This Top Docs issue is the 20th such edition published by PHOENIX magazine – that’s two decades of telling readers “who local M.D.s pick when they need a doctor,” as we phrased it in our 1995 inaugural edition. Since then, Top Docs has become something of an institution in the Valley, selling roughly twice as many copies as any other PHOENIX magazine issue in a given year – and for good reason. When it comes to making informed decisions about their health, people usually have no problem spending $4.99 – or $2.50, as they did in 1995.
Many of the doctors featured in that very first Top Docs issue continue to provide excellent health care to this day. “It blew me away,” says plastic surgeon William Leighton about his 1995 peer-voted selection. “It gave me gratification for all the hard work I did.”
Another selection from 1995, internist Jay Friedman, went on to make numerous Top Docs lists between 1996 and 2013. Making the list is always an honor, Friedman says, but he recommends that patients also talk to nurses and medical staff to find the best doctor for them.
Ophthalmologist Robert H. Bullington Jr. was voted to the list in 1995 alongside his fellow eye doctor and sister, Ann Bullington. “It’s been great working with my sister,” Robert Bullington says. “We both have each other’s best interests at heart, and we’re a lot alike in our approach toward patients.” Evidently, their peers have taken note: On the pages of Top Docs, the Drs. Bullington rarely leave each other’s side.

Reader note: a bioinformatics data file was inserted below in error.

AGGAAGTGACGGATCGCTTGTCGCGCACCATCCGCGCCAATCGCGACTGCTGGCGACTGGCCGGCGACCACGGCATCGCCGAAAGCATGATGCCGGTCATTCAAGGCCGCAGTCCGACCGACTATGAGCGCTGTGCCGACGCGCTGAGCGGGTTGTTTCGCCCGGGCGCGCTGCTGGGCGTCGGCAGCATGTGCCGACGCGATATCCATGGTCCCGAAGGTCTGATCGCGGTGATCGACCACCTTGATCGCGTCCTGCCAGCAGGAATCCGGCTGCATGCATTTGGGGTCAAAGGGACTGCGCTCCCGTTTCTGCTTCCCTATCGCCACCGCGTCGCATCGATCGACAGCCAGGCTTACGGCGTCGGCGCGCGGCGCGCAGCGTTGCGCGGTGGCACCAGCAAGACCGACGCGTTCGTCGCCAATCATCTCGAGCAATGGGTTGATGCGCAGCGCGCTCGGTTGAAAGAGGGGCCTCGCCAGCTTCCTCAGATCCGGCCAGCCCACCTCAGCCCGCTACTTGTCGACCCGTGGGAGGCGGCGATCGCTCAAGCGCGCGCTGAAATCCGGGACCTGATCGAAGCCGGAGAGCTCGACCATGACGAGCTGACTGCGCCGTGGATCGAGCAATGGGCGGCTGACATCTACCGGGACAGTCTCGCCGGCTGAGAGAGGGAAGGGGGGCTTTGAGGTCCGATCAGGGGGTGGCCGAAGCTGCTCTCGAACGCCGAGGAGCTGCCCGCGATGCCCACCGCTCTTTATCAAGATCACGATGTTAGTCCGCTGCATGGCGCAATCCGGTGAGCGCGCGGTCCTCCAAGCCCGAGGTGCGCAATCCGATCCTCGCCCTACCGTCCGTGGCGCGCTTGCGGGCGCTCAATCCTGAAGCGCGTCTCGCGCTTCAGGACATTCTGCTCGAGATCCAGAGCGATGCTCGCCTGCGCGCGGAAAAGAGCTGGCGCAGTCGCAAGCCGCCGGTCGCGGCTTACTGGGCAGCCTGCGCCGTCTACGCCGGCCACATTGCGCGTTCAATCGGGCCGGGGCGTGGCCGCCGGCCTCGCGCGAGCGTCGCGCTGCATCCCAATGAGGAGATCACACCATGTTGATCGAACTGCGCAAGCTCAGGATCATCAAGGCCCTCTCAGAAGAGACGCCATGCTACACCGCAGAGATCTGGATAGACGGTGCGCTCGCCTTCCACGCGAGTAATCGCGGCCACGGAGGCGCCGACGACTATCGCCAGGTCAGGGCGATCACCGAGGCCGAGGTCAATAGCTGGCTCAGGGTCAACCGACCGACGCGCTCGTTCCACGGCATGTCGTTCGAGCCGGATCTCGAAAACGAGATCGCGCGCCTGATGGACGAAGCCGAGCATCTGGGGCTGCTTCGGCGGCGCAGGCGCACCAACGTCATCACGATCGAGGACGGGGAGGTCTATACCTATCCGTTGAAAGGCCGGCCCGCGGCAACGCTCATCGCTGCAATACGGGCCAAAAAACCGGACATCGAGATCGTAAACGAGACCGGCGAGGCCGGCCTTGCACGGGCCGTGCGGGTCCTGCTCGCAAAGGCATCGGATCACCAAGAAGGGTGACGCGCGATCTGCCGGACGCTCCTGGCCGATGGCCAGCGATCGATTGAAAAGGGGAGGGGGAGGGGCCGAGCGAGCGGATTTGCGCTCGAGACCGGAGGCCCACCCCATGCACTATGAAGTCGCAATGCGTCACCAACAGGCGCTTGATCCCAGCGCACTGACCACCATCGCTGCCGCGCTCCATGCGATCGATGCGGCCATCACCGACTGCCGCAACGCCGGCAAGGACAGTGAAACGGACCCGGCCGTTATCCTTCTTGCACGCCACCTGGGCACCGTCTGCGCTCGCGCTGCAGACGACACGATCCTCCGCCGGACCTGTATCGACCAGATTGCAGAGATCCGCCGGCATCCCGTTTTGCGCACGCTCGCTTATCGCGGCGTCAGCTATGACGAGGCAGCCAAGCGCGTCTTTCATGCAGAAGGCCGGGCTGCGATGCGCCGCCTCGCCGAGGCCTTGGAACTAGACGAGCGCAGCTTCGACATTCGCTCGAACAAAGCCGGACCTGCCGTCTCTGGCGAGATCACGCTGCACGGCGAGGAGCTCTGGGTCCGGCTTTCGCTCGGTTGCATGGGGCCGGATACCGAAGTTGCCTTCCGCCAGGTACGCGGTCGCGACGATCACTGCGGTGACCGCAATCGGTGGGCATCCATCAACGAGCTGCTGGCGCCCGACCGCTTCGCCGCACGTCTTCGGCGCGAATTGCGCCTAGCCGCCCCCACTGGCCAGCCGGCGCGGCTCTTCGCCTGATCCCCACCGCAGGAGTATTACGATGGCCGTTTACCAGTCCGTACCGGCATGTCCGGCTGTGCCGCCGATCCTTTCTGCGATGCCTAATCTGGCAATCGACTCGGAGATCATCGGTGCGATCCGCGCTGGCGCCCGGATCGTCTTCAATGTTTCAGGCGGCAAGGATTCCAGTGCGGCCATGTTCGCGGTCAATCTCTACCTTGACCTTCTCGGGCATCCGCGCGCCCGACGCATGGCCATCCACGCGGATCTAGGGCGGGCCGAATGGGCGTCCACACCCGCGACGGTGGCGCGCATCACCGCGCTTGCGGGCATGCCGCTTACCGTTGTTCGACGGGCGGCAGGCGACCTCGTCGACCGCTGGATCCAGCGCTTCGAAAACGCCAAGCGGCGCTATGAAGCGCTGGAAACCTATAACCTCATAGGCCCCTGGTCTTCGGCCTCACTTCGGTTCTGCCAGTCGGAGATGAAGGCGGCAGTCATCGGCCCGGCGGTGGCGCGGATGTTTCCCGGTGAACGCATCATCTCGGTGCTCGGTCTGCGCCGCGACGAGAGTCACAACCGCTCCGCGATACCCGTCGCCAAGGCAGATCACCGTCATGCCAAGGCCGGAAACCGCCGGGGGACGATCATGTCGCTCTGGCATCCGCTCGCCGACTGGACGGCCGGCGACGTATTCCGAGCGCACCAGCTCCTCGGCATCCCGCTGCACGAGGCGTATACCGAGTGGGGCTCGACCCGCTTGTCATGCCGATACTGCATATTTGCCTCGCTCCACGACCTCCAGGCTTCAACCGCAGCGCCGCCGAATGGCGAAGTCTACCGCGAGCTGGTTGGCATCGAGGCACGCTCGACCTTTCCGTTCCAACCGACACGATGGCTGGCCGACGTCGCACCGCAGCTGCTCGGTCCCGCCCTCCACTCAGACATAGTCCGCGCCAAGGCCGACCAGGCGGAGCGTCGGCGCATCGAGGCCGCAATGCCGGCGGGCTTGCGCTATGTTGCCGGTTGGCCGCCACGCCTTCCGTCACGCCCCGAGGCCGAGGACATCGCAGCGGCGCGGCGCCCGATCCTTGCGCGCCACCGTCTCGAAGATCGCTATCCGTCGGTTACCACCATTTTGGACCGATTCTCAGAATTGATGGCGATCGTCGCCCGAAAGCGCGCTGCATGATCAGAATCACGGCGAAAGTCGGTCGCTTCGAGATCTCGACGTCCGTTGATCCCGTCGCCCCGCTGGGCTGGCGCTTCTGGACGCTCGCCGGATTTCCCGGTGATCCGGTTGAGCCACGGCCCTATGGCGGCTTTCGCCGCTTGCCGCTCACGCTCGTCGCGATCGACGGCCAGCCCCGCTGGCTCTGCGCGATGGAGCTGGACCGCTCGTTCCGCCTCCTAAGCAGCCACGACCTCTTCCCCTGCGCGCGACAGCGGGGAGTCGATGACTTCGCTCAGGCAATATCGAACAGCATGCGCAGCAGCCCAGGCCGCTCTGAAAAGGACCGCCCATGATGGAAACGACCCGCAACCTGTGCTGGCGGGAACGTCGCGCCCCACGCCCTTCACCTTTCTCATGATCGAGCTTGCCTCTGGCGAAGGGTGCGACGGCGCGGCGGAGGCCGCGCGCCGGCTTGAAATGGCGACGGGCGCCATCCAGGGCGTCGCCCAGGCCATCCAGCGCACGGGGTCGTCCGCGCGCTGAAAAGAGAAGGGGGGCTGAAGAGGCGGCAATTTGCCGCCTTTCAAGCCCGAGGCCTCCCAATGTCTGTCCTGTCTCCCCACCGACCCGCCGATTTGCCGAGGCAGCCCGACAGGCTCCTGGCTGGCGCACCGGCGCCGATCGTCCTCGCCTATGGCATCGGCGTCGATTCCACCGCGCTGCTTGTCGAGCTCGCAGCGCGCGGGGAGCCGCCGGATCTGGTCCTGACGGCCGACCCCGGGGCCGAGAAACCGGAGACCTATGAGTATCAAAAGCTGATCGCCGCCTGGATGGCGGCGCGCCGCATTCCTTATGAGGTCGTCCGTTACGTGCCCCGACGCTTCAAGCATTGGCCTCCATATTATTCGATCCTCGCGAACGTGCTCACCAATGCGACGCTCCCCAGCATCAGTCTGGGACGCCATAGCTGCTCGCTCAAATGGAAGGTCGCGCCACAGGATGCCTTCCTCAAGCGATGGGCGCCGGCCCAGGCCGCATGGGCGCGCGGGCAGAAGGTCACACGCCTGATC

How Old Can You Go?
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Mail: Letters to the Editor, PHOENIX magazine, 15169 N. Scottsdale Rd., Ste. 310, Scottsdale, AZ 85254-2660
The Lincoln Legacy
North Phoenix owes two of its hospitals, a street name, a resort, and much of its community spirit to one visionary man. ...
Dr. Kenneth Hall operated a Sunnyslope hospital with a primate zoo until unauthorized medical surgeries used to illegally finance a nearby bowling alley led to his downfall ...
This August, a movie recounting the controversial origins of McDonald’s hits theaters. A crucial part of that story started in Arizona. ...
‘Cue the Right Thing
Bill Johnson’s Big Apple might have looked redneck, but the western restaurant was a welcoming haven for all colors in Phoenix’s segregated ‘60s. ...
Now a world-class resort, John Gardiner's Tennis Ranch on Camelback Mountain courted the rich and famous during the sport's 1970s boom. ...